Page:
The main objective of this study was to test Argus II subjects on three real-world functional vision tasks.Design
The study was designed to be randomized and prospective. Testing was conducted in a hospital/research laboratory setting at the various participating centres.Participants
Twenty eight Argus II subjects, all profoundly blind, participated in this study.Methods
Subjects were tested on the three real-world functional vision tasks: Sock Sorting, Sidewalk Tracking and Walking Direction Discrimination taskMain Outcome Measures
For the Sock Sorting task, percentage correct was computed based on how accurately subjects sorted the piles on a cloth-covered table and on a bare table. In the Sidewalk Tracking task, an ‘out of bounds’ count was recorded, signifying how often the subject veered away from the test course. During the Walking Direction Discrimination task, subjects were tested on the number of times they correctly identified the direction of testers walking across their field of view.Results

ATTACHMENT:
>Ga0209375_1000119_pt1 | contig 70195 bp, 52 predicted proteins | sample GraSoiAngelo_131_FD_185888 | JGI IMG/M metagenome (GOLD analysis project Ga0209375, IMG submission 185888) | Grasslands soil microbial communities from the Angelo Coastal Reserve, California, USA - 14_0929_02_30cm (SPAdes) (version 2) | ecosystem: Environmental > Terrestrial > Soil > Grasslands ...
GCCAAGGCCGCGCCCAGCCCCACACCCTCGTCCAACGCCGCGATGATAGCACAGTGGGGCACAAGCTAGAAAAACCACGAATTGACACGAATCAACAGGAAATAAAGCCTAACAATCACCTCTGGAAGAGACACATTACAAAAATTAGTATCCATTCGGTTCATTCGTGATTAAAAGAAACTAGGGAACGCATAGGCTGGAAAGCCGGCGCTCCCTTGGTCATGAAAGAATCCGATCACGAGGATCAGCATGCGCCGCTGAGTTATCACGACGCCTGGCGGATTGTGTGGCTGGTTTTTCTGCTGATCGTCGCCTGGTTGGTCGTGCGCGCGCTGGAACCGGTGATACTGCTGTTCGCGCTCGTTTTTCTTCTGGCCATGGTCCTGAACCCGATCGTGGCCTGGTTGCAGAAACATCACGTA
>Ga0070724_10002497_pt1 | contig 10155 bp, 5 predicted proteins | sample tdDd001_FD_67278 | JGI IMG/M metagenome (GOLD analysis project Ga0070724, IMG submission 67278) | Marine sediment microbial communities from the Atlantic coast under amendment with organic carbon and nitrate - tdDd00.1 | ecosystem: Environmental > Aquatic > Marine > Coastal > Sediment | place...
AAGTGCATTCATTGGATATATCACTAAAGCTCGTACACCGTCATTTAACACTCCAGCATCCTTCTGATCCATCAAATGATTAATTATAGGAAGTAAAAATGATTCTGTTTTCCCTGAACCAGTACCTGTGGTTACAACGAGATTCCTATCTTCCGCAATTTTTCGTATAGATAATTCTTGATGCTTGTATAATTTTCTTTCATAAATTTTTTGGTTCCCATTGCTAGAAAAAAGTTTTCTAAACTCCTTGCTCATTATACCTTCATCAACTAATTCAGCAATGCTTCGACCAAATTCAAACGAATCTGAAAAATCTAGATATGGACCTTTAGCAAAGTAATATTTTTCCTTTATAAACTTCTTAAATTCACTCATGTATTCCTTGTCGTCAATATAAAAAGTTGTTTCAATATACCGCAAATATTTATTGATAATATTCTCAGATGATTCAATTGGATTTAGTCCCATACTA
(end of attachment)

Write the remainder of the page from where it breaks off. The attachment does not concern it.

The mean percentage correct OFF versus ON for the Sock Sorting task was found to be significantly different for both testing conditions (t-test, P < 0.01). On the Sidewalk Tracking task, subjects performed significantly better with the system ON than they did with the system OFF (t-test, P < 0.05). Eighteen (18) of 27 subjects (67%) performed above chance with the system ON, and 6 (22%) did so with system OFF on the Walking Direction Discrimination task.Conclusions
Argus II subjects performed better on all three tasks with their systems ON than they did with their systems OFF.